Intestinal Nematode Infections

ASCARIASIS Worldwide, more than 1 billion people are infested with Ascaris lumbricoides, the causative agent of ascariasis or roundworm. More than 4 million people are estimated to be infected in the United States. Infection occurs predominately in the southeastern states and more commonly in younger children, and it is associated with lower socioeconomic status. The organism is acquired through ingestion of embryonic forms of the worm, which are found in fecally contaminated soil. After ingestion, the embryonic eggs hatch in the small intestine, and the larvae undergo a tissue migration phase. During the migration, the larvae penetrate the intestinal wall and travel intravenously to the pulmonary alveoli. In the lungs, the […]

African Trypanosomiasis

In Africa, a wide variety of trypanosomes infect wild animals but only two cause significant disease in humans: T brucei gambiense and T brucei rhodesiense. Essentials of Diagnosis Epidemiologic factors: living or traveling in an endemic zone; exposure to tsetse fly. History and physical exam: General: periodic fevers, wasting, nutritional deficiencies. Skin: chancre at the site of inoculation, fleeting truncal rash, posterior cervical lymphadenopathy. Neurologic: disturbed sleep patterns (diurnal somnolence, nocturnal insomnia), mental status changes, cerebellar signs. Laboratory: Blood smear with Giemsa stain shows hemoflagellates. Aspiration and stain of chancre (may be positive for visible organisms before parasitemia occurs). Serology: indirect immunofluorescence, ELISA. Card agglutination test against common variant antigens. Cerebrospinal […]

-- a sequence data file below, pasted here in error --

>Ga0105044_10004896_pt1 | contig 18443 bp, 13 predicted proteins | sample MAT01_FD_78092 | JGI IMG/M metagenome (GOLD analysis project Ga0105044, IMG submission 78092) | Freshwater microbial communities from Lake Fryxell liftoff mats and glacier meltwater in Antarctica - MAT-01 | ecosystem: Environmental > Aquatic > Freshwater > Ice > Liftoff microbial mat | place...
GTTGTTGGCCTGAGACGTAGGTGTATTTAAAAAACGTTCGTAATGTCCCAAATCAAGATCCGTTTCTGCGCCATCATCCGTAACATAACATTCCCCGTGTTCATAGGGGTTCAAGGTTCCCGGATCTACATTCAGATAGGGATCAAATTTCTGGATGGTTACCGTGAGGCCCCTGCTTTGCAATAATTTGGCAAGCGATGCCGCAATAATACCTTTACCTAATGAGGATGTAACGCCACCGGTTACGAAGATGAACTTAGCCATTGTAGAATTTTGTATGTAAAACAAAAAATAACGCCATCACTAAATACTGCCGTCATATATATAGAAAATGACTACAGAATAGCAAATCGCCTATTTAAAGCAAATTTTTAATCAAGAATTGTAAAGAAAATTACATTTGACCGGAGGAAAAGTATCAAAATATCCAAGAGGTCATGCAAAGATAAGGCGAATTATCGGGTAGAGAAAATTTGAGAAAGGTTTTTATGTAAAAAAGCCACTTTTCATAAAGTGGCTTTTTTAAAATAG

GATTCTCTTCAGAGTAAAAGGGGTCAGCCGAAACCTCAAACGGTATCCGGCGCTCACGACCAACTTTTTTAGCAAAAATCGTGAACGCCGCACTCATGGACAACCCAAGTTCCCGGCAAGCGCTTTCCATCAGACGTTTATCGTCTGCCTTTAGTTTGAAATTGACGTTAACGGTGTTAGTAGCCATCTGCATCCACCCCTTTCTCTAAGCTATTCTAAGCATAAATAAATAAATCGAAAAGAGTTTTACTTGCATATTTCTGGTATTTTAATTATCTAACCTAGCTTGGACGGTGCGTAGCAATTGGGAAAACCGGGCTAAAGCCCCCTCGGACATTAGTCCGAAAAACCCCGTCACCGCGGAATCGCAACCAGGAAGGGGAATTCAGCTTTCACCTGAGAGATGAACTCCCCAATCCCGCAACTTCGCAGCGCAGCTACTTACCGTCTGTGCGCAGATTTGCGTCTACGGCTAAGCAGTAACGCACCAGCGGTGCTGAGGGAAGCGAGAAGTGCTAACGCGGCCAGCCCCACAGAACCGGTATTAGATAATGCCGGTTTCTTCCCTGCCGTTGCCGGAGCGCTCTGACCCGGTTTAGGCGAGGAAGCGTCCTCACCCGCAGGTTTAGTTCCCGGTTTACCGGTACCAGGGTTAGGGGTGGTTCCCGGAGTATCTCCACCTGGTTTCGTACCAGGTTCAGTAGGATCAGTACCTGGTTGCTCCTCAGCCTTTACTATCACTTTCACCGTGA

Essentials of Diagnosis Key symptoms include initially profuse and watery diarrhea progressing to foul-smelling and often greasy stools that float. It is the most common pathogen in waterborne diarrheal illness. Patients at highest risk include infants, young children, travelers, and immunocompromised patients. In North America, the Rocky Mountains and mountainous regions of the northwest, northeast, and British Columbia are notorious Giardia reservoirs. Giardiasis is diagnosed either by identification of cysts or trophozoites on wet mounts of fresh stool or duodenal specimens or by antigen detection using enzyme-linked immunosorbent assay or immunofluorescence techniques. General Considerations Giardia, a genus of primitive eukaryotes, is a flagellated enteric protozoan of the class Zoomastigophorea. Giardia lamblia, […]

Giardia: Clinical Syndromes